For a sustained economic growth, India needs a peaceful periphery. Hence, the primacy of the neighborhood in foreign policy making is obvious. Speaking at the general debate of the 69th session of the United Nations General Assembly, Modi aptly remarked, “A nation’s destiny is linked to its neighborhood. That is why my government has placed the highest priority on advancing friendship and cooperation with her neighbors.” India’s ability to manage its immediate neighborhood is a critical component in fulfilling India’s desire to be a responsible stakeholder in regional and global affairs. The Modi government has clearly indicated its priority for building stronger ties with its neighbors including Nepal. The Indian government seems persistent in its approach towards building a peaceful, stable, and economically inter-linked neighborhood which is essential for the collective development and prosperity of the South Asian region.


India-Nepal relations have the imprint of the evolving “Modi Doctrine.” Modi has introduced the five new pillars of Indian foreign policy namely, Samman (dignity and honor), Samvad (greater engagement and dialogue), Samriddhi (shared prosperity), Suraksha (regional and global security) and Sanskriti evam Sabhyata (cultural and civilizational linkages). If we take a look at Prachanda’s visit to India using this framework, we find consistency in Modi’s foreign policy approach.

The India-Nepal joint statement, media statements by both the prime ministers, and remarks made by the prime minister of Nepal at the felicitation program organized by the India Foundation demonstrate all five pillars of Modi’s foreign policy panchamrit. In his joint media briefing, Prachanda remarked that he had been overwhelmed by the warm welcome and generous hospitality of the Government and friendly people of India. Indeed, India’s political, social, and diplomatic connectivity enforced trust between the two countries and Prachanda underlined India’s approach as a “natural reflection of our (India-Nepal) intimate and extensive relationship.” He added that Nepal and India are friends and are bound to remain friends. As close neighbors, the destinies of both countries are interlinked.

Both governments have set up functional institutional mechanisms for greater engagement and dialogue, including the revival after a gap of 23 years of the India-Nepal Joint Commission, and the setting up of the Eminent Persons Group on Nepal-India Relations. Similarly, the India-Nepal joint statement underlined that “both countries hold similar views on major international issues, including the comprehensive reforms of the UN and other international organizations, affecting the developing countries and work in close coordination with each other in the United Nations and other international fora.”

Prachanda acknowledged India’s generous development cooperation in vital infrastructure projects, health, education, and rural development. Both countries agreed to renew the Trade Treaty between India and Nepal in October 2016. To expedite the implementation of ongoing projects in a time-bound manner under bilateral economic and development cooperation, India and Nepal agreed to joint monitoring through an oversight mechanism comprising senior officials from the Indian Embassy in Kathmandu and the Government of Nepal. The progress of the India-Nepal cross-border rail projects — Jayanagar-Bijalpur-Bardibad and Jogbani-Biratnagar — was reviewed and both governments agreed on three additional cross-border rail projects. In addition to rail connectivity, additional air connectivity also figured in the discussions, and officials have been authorized to take that forward. Similarly, energy sector cooperation was an important agenda and both prime ministers reviewed the progress of major power projects and the joint development of the Master Plan for the cross-border interconnection for the period until 2035, and the Action Plan on power trade until 2025. In his media statement, Modi remarked that “peace, stability and economic prosperity of Nepal are our shared objective.” He emphasized that India stands ready and prepared to strengthen its development partnership with Nepal.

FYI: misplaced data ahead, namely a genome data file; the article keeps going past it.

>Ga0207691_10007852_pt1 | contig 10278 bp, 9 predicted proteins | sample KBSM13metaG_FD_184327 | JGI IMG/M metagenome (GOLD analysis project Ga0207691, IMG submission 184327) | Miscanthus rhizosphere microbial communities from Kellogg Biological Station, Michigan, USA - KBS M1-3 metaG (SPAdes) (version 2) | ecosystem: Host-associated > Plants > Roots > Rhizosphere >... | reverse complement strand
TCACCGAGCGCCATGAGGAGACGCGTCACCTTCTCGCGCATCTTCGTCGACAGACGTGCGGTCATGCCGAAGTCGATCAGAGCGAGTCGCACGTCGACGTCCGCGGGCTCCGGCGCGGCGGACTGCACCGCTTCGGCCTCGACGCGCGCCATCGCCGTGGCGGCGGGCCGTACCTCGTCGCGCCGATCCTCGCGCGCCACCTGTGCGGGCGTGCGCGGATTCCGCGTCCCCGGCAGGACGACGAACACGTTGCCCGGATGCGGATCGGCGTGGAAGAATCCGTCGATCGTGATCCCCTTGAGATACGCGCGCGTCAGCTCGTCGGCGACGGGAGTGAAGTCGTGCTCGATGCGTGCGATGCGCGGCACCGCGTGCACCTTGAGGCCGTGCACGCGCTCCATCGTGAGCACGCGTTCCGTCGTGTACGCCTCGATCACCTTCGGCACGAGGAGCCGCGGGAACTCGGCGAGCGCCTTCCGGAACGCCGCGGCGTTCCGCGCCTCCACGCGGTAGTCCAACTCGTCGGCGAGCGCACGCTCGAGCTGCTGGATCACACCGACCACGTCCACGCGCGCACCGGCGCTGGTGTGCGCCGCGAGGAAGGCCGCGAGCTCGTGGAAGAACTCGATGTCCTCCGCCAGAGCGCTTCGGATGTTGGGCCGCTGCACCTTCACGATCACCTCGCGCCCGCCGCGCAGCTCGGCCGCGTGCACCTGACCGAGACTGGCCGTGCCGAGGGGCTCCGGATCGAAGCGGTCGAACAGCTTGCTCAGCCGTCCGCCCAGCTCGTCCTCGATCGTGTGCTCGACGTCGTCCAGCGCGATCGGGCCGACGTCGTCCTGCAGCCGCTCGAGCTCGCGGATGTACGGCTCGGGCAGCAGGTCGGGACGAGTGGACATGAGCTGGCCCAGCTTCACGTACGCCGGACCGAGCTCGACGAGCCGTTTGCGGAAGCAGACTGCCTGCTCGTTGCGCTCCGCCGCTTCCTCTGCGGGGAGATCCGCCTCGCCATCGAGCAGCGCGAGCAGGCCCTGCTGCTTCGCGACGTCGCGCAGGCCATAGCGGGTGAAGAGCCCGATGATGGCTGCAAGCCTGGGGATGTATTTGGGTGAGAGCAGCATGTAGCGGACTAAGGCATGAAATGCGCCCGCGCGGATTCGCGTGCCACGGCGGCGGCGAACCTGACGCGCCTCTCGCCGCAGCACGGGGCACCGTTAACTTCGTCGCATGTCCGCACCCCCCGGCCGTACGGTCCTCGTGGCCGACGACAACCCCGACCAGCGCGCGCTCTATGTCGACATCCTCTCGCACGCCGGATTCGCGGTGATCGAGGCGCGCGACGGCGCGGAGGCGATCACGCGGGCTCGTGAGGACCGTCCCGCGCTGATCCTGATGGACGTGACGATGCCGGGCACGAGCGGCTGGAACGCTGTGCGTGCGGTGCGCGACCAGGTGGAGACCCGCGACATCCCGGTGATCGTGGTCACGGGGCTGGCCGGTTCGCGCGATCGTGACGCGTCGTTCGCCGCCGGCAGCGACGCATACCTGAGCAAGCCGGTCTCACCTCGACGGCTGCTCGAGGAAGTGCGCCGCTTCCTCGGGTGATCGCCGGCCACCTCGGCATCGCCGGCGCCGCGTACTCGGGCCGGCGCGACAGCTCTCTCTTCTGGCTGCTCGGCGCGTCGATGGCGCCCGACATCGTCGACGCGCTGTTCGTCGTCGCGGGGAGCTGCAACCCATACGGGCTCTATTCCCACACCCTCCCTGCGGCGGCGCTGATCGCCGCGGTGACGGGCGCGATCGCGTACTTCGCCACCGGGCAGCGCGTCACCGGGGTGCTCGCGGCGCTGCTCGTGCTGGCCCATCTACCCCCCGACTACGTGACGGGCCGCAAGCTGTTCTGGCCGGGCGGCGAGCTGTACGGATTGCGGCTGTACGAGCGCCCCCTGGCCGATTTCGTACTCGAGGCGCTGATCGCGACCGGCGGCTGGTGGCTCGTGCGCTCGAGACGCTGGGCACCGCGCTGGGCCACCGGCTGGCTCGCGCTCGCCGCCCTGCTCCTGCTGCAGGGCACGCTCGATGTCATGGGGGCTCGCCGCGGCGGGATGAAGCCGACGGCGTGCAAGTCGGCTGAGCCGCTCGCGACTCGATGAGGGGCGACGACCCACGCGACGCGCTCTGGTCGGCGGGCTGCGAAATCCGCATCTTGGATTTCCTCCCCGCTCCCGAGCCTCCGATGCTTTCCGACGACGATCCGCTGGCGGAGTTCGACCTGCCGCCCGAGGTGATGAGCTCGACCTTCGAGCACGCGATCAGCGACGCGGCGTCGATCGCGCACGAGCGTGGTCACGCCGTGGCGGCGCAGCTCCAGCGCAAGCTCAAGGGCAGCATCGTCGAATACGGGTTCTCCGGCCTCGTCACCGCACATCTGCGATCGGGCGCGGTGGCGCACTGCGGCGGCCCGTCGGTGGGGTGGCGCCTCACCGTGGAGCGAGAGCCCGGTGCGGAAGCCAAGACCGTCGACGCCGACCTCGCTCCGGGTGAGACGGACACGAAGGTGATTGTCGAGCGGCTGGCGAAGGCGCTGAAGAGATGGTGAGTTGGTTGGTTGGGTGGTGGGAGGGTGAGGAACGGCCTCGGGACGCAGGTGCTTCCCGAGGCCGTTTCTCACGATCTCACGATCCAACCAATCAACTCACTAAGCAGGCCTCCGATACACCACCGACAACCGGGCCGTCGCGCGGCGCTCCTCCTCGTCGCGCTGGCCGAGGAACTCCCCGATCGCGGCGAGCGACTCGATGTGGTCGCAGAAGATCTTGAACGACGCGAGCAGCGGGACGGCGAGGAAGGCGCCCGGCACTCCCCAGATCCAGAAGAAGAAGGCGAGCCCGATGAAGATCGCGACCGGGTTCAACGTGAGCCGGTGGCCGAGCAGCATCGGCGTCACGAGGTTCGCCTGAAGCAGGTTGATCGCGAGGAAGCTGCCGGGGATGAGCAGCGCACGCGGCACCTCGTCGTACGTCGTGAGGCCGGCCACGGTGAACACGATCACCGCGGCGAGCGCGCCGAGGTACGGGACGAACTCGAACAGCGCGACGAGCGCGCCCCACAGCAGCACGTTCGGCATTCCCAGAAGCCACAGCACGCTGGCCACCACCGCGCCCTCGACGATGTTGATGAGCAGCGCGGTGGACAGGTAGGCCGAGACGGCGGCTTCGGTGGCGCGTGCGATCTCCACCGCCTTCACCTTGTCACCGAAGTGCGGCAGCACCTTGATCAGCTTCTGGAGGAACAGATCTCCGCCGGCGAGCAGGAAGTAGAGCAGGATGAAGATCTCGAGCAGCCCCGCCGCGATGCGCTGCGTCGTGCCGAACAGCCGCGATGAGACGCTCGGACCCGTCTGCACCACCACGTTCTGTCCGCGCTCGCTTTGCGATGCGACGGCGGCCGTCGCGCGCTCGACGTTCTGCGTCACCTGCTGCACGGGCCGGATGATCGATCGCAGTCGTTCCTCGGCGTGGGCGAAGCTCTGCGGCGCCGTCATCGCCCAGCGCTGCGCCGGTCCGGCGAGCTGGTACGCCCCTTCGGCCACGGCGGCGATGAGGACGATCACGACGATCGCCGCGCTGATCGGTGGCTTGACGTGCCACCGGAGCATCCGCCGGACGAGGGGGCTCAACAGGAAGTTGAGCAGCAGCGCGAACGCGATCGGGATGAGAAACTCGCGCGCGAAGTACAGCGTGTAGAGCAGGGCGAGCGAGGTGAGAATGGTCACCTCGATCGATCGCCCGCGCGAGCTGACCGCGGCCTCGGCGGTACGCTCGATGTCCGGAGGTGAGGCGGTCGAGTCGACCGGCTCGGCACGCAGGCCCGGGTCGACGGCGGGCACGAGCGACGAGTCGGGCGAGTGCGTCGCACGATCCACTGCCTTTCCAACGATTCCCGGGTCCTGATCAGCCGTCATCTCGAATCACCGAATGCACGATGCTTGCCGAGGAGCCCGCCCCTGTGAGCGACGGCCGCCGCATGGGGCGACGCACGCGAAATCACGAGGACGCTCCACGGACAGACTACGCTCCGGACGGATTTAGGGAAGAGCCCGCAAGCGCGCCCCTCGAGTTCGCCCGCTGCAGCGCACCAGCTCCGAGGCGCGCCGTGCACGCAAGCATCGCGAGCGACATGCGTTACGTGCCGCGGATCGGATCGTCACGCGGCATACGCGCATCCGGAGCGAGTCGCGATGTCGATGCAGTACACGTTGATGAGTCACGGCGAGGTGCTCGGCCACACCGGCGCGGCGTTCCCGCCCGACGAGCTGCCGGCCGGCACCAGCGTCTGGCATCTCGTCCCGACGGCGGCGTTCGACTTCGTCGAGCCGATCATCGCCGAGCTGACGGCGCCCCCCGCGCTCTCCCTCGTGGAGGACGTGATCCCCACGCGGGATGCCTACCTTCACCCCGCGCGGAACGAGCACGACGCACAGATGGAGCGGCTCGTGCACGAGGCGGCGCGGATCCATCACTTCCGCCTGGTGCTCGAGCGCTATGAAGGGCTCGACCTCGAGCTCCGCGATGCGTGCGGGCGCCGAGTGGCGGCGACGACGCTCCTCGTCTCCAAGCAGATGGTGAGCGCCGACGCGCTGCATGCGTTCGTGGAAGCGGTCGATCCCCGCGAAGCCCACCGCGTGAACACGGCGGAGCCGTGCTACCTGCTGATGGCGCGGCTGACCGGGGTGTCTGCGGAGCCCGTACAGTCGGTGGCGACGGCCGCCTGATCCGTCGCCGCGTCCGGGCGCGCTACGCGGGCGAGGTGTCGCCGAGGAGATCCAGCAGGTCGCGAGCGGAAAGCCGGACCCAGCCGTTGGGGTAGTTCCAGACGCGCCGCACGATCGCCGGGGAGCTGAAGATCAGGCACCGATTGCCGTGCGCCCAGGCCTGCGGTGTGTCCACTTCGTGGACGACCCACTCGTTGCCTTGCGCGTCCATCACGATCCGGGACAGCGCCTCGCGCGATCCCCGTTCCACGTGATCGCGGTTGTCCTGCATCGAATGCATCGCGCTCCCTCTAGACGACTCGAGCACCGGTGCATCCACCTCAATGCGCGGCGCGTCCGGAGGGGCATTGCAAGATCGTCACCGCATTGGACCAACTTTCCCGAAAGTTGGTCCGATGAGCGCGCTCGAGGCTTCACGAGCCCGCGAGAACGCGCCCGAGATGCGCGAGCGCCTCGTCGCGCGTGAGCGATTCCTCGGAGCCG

Security (bilateral, regional, and global) is the fourth pillar of Modi’s foreign policy panchamrit. Both prime ministers recognized that safe and secure societies are pre-conditions for achieving the shared objectives of development and strong economic growth. India-Nepal security interests are closely aligned and inter-linked. There are institutional mechanisms for close cooperation between the defence and security agencies of India and Nepal, and both prime ministers reiterated the inevitability of close security cooperation.

Finally, the India-Nepal friendship is time-tested and unique. The open-border “national treatment” granted to the nationals of the other country and long-standing familial links at various levels underline the exceptionally close interactions between these two neighbors. Agreements and cooperation in the field of reconstruction and renovation of historical monuments, religious tourism (developing the Buddhist and Hindu pilgrim circuits), and cooperation in traditional medicine, including the ayurvedic system of health care, are a few examples of the focus on the cultural and civilizational aspect.

Overall, the Nepalese prime minister’s latest visit to India was an essential political step and smart diplomacy. It could be very helpful in re-generating momentum in India-Nepal relations, and in the words of Indian prime minister Modi, “write a new and glorious chapter” of the India-Nepal partnership. There are clear imprints of the evolving “Modi Doctrine” on the India-Nepal partnership. The Delhi-Kathmandu relationship is full of opportunities, but there are anxieties and challenges. Much will depend on the political understanding among the leaders and the time-bound delivery of promises on both sides. Prachanda aptly remarked in his speech at the India Foundation that to infuse India-Nepal relations with more substance and to contextualize this relationship as per the needs of the 21st century, both countries require more synergies and they need to capitalize on their strengths.